We use cookies to give you the best possible experience on our website. By continuing to browse this site or by choosing to close this message, you give consent for cookies to be used. For more details please read our Cookie Policy.

The sweeter things in life: A look at the Russian confectionery market

As the world’s third largest confectionery market, in terms of consumption volumes, Russia certainly seems to have something of a sweet tooth. ITE Food & Drink has prepared this quick overview of the market so you can get to grips with the sweetest section of Russia’s food and beverage industry.

Confectionery in Russia: The headline stats

A report from industry trade publication Russian Food Market suggests that Russia’s confectionery sector is currently worth $10.3 billion, with an average of $110 per capita spent annually on sweets. According to research firm MarketLine, market performance is expected to accelerate with a compound average growth rate of 6.9% over the five years from 2014-2019 and ultimately be worth $18.2 billion.
Imports of confectionery items, including chocolates, gum, sugary snacks and other products total around 250,000 tons annually. Germany represents 17% of import values and 13% of total import volumes on the Russian market. For context, $645 million worth of chocolate confectionery products were imported to Russia in 2014 – more than sugar confectionery, of which $203 million worth of goods were imported in the same year.
An important point to note is that domestic chocolate producers rely heavily on ingredient imports. Some 60% of raw materials needed by Russian producers is imported from overseas – providing ample opportunities for foreign ingredients producers to expand into Russia.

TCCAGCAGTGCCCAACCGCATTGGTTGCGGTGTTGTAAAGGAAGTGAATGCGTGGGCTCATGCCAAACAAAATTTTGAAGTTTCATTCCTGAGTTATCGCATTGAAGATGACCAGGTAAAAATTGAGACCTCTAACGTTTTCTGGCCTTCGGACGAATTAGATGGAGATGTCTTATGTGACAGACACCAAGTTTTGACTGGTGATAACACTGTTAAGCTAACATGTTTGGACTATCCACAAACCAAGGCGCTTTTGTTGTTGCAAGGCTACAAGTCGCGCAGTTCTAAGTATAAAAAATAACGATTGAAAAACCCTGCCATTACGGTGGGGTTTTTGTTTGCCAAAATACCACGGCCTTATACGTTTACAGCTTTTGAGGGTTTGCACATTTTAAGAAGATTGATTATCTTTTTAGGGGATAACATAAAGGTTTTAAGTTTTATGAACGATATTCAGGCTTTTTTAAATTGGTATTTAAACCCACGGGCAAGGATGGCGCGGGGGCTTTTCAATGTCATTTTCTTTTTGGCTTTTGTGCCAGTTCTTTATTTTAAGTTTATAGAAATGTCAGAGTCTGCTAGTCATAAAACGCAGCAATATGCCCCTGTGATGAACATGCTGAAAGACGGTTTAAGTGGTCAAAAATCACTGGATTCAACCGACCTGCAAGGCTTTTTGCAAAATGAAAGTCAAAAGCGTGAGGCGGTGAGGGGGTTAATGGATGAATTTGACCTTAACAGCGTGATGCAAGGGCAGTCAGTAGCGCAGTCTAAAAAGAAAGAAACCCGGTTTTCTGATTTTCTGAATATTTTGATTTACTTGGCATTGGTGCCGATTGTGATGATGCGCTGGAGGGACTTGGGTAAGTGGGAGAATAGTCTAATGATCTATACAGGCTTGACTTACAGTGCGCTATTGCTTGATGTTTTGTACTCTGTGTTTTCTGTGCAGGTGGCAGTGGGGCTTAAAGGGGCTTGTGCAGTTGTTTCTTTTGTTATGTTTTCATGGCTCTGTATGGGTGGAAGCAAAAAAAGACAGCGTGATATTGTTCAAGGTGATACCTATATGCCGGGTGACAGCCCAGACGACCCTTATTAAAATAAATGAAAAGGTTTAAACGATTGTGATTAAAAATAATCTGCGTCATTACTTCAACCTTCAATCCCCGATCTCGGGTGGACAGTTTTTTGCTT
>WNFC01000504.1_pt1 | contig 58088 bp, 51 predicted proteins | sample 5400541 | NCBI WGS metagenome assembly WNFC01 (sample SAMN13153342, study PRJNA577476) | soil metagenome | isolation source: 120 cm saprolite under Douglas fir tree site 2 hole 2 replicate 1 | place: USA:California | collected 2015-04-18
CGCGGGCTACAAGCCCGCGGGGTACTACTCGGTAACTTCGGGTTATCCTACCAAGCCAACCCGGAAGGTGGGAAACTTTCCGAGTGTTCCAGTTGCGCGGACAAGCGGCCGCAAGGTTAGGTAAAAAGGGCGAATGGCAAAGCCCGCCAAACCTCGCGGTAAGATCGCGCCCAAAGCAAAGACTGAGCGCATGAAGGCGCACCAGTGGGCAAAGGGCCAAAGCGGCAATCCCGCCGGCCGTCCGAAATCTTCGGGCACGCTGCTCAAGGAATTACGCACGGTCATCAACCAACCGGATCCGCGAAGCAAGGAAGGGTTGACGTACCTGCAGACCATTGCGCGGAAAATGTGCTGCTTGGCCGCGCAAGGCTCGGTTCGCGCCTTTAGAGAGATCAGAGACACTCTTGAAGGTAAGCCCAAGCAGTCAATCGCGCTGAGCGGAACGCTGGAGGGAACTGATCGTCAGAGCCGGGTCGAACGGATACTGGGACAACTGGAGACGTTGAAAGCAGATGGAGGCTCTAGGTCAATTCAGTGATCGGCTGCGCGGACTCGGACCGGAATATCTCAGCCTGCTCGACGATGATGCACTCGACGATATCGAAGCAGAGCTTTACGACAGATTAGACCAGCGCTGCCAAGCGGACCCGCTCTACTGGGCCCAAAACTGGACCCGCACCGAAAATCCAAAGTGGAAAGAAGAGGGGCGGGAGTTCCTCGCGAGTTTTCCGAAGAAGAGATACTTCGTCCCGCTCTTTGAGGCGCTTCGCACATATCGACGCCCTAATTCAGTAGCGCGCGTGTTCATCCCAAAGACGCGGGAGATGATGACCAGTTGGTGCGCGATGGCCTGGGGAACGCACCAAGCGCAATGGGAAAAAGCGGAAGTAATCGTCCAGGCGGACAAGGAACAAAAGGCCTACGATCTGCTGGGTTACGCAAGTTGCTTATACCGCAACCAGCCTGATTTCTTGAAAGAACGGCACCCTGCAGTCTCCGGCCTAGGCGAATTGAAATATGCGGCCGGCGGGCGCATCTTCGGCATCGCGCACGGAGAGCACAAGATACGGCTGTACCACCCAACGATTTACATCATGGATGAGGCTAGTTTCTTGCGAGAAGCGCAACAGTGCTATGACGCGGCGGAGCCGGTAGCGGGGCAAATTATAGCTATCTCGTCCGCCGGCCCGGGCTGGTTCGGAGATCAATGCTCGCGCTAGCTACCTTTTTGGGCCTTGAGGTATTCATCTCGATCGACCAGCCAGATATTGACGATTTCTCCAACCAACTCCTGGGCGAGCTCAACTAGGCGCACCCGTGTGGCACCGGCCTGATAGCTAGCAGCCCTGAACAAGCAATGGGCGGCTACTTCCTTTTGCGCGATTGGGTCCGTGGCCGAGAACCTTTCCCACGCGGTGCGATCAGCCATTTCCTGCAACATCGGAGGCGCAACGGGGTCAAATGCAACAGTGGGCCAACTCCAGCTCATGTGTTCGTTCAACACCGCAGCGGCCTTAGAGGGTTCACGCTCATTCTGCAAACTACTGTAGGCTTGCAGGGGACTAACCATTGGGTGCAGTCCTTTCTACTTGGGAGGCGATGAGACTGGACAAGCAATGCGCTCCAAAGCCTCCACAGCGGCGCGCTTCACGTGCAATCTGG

What are the top products enjoyed by Russian confectionery consumers?

Russian Food Market suggests that Russian consumer’s sweet tastes are leaning more towards baked goods with a longer shelf life than other perishable varieties. However, at present, chocolate still rules the confectionery roost.
According to Research & Markets, chocolate is the fastest growing category, in terms of volume consumed. Consumption per capita stands at around 4.5kg. Research & Markets also suggest Russians buy candy to treat themselves, which goes some way towards explaining why 5% of the chocolate market is made up of premium offerings. 
75% of all the candy consumed in Russia is some form of chocolate product.
Sugar confectionery, referring to a range of products including boiled sweets, toffees, marshmallows and fondants, saw a 5% increase in value growth in 2015, according to Euromonitor International. A slowing down of economic conditions was behind this value growth, as these candy types are generally cheaper than chocolate offerings.
As mentioned briefly above, baked goods, such as pastries and biscuits, are rising in popularity. Russia is the fourth largest consumer of this type of confectionery, behind the UK, Germany and US. 
Despite prices increasing on key ingredients and production costs, which suggests Russian producers will start looking overseas for quality ingredients soon, sales have bumped up according to Russian Food Market.
Gum, on the other hand, remains stagnant, according to Euromonitor International, with only bubble gum showing positive market growth levels of 3% across 2015. 

Will the future be sweet or bitter for the Russian confectionery market?

As touched on earlier on in this article, there is strong growth forecast until 2019 where the market is predicted to be worth over $18 billion. However, economic concerns will affect performance as Russian consumers are likely to favour cheaper offerings.
Where can foreign companies fit into the market? A number of multinational firms, including Nestlé, Mars and Mon’delez already control major market shares of 26%, 21% and 16% respectively. Mars, specifically, is planning on increasing its dominance of the gum market, of which sub-brand Wrigley’s controls 71%, by investing $9 million in its St. Petersburg production plant.
It seems the easiest space for overseas companies to slot into will be in the supply of raw ingredients, such as cocoa and sugar, in order to meet Russian production quotas.


Related Events

Get in Touch

Tony Higginson

International Sales Director


Want news like this in your inbox?